The idiopathic inflammatory myopathies (IIMs) are a heterogeneous group of diseases, collectively termed myositis, sharing symptoms of muscle weakness, fatigue and inflammation. Other organs are frequently involved, supporting the notion that these are systemic inflammatory diseases. The IIMs can be subgrouped into dermatomyositis, polymyositis and inclusion body myositis. The myositis-specific autoantibodies (MSAs) identify other and often more distinct clinical phenotypes, such as the antisynthetase syndrome with antisynthetase autoantibodies and frequent interstitial lung disease and anti-SRP and anti-HMGCR autoantibodies that identify necrotizing myopathy. The MSAs are important both to support myositis diagnosis and to identify subgroups with different patterns of extramuscular organ involvement such as interstitial lung disease. Another cornerstone in the diagnostic procedure is muscle biopsy to identify inflammation and to exclude noninflammatory myopathies. Treatment effect and prognosis vary by subgroup. To develop new and better therapies, validated classification criteria that identify distinct subgroups of myositis are critical. The lack of such criteria was the main rationale for the development of new classification criteria for IIMs, which are summarized in this review; the historical background regarding previous diagnostic and classification criteria is also reviewed. As the IIMs are rare diseases with a prevalence of 10 in 100 000 individuals, an international collaboration was essential, as was the interdisciplinary effort including experts in adult and paediatric rheumatology, neurology, dermatology and epidemiology. The new criteria have been developed based on data from more than 1500 patients from 47 centres worldwide and are based on clinically easily available variables.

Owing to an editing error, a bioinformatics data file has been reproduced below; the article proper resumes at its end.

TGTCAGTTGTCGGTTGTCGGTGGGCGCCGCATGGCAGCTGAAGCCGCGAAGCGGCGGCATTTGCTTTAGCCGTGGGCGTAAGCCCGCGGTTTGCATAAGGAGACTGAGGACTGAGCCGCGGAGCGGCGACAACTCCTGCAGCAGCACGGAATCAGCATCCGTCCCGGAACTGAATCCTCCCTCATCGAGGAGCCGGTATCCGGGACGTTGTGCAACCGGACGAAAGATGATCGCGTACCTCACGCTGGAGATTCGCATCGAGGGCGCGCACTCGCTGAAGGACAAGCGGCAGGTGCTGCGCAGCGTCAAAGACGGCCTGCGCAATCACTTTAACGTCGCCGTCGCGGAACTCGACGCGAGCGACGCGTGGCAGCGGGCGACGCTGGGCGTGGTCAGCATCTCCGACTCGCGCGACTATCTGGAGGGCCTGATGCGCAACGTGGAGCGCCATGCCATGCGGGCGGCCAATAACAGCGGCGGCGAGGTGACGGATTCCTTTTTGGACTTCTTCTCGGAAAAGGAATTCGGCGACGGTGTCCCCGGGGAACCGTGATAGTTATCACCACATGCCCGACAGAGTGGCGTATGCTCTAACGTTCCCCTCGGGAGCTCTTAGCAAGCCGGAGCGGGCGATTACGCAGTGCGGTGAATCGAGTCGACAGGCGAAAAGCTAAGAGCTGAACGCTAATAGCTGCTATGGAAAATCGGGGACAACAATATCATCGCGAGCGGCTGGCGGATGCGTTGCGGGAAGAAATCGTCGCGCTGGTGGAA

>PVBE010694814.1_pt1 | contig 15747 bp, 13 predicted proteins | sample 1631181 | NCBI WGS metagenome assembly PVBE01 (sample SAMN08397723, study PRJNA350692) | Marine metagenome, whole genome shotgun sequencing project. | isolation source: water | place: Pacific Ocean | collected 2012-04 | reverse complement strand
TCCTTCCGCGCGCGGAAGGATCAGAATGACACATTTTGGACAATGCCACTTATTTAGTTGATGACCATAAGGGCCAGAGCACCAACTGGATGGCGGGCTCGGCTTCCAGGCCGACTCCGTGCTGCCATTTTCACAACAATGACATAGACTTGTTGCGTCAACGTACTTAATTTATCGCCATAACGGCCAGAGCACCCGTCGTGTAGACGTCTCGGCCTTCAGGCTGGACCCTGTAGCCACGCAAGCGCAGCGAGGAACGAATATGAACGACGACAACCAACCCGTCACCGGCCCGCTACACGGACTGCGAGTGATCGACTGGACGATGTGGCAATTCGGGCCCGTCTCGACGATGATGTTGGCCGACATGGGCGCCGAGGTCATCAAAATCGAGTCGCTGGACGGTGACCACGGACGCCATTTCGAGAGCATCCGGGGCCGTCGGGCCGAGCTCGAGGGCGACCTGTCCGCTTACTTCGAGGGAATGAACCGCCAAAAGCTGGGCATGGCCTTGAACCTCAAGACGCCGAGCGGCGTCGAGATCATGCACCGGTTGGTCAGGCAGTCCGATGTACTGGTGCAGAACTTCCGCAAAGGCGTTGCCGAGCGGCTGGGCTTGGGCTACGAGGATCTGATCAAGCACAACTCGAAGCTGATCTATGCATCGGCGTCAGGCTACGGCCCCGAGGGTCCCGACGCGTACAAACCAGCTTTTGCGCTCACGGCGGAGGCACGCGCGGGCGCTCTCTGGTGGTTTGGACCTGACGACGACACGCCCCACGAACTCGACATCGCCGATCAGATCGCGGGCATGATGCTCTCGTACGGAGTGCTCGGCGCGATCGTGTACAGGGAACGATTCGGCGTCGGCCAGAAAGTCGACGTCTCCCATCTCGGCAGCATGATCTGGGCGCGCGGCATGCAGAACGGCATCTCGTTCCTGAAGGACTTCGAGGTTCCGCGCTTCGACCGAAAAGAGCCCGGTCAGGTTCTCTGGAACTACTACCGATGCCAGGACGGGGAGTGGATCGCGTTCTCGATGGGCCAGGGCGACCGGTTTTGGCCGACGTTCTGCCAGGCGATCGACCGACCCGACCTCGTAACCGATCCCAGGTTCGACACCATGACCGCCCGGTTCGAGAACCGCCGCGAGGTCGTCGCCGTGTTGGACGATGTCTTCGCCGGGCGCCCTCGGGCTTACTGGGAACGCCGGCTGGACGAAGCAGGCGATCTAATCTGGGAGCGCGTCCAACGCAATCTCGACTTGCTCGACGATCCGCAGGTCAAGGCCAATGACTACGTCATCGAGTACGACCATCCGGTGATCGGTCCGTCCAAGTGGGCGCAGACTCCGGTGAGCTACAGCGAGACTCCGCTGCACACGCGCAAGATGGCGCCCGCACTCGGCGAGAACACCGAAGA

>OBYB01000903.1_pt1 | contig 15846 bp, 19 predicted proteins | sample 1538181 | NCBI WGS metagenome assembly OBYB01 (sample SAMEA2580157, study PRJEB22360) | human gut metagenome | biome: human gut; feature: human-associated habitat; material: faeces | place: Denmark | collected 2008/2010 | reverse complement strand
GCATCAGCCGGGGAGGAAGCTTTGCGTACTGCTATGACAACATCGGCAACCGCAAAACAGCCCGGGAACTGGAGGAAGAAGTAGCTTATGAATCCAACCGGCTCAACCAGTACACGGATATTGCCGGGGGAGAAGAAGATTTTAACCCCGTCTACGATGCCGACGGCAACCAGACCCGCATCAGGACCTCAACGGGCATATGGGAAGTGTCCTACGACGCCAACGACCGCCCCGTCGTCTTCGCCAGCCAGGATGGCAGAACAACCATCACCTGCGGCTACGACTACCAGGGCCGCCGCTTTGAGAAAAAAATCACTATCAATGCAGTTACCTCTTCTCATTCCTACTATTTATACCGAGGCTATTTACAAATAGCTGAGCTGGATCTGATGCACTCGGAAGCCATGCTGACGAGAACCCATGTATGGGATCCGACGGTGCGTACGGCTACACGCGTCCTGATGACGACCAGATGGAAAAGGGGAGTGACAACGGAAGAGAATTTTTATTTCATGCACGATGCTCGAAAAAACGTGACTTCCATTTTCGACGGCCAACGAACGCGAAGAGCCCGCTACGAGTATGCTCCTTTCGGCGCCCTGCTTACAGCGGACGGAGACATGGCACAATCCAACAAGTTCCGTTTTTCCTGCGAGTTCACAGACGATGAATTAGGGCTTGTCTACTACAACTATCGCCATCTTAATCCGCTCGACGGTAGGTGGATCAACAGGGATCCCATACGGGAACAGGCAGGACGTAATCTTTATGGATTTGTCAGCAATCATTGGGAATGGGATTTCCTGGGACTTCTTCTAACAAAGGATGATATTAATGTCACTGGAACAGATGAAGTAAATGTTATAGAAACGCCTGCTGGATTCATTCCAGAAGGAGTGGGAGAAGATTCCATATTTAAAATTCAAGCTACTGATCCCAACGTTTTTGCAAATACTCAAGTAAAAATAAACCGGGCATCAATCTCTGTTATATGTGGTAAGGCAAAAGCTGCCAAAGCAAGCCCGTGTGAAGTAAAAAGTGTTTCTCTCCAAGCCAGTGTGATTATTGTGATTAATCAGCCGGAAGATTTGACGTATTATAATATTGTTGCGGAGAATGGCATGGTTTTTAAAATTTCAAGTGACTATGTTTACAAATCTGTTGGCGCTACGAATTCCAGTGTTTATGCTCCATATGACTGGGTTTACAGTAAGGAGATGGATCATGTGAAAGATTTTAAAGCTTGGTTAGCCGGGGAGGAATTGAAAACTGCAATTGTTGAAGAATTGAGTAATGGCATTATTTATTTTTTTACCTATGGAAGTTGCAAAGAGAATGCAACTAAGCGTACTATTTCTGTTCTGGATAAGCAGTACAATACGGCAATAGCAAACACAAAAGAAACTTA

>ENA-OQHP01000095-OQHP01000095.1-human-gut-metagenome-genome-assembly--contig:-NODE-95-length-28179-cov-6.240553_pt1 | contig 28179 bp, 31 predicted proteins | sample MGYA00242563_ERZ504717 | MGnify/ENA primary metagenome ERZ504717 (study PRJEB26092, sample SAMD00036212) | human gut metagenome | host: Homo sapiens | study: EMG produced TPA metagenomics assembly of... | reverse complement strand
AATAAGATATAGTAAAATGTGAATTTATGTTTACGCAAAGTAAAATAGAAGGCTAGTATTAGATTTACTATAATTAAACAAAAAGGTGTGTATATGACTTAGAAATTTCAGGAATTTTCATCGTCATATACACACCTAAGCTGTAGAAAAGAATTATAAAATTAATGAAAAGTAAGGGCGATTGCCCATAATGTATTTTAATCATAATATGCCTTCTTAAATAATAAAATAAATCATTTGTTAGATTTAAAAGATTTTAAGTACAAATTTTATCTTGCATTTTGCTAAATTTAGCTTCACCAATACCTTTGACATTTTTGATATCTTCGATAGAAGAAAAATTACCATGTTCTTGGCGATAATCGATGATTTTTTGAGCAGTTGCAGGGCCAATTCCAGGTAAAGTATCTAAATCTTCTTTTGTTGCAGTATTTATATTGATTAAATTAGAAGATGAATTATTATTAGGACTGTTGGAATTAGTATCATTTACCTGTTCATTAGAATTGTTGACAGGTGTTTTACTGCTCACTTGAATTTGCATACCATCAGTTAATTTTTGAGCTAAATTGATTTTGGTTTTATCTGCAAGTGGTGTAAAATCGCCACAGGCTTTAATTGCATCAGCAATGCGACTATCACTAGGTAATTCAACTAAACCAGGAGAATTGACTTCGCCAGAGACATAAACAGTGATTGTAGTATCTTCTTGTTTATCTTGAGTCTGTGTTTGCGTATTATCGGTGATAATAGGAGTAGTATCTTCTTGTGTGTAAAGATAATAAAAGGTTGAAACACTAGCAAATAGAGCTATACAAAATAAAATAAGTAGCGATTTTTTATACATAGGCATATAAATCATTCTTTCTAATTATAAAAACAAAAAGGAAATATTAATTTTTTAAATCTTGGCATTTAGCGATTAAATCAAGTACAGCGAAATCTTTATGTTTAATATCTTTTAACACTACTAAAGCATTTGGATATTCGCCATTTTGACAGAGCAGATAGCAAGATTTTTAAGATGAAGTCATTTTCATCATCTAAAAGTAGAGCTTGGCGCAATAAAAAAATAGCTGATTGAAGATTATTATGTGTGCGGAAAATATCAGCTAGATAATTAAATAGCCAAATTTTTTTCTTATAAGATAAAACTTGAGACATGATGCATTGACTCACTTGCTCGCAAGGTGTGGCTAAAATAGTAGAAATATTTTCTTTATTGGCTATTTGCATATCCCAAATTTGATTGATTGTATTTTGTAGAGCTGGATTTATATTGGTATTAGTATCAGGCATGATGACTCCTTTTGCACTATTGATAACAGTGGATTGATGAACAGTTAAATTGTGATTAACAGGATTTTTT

Content List – Read more articles from the symposium: The First International Conference on Myositis.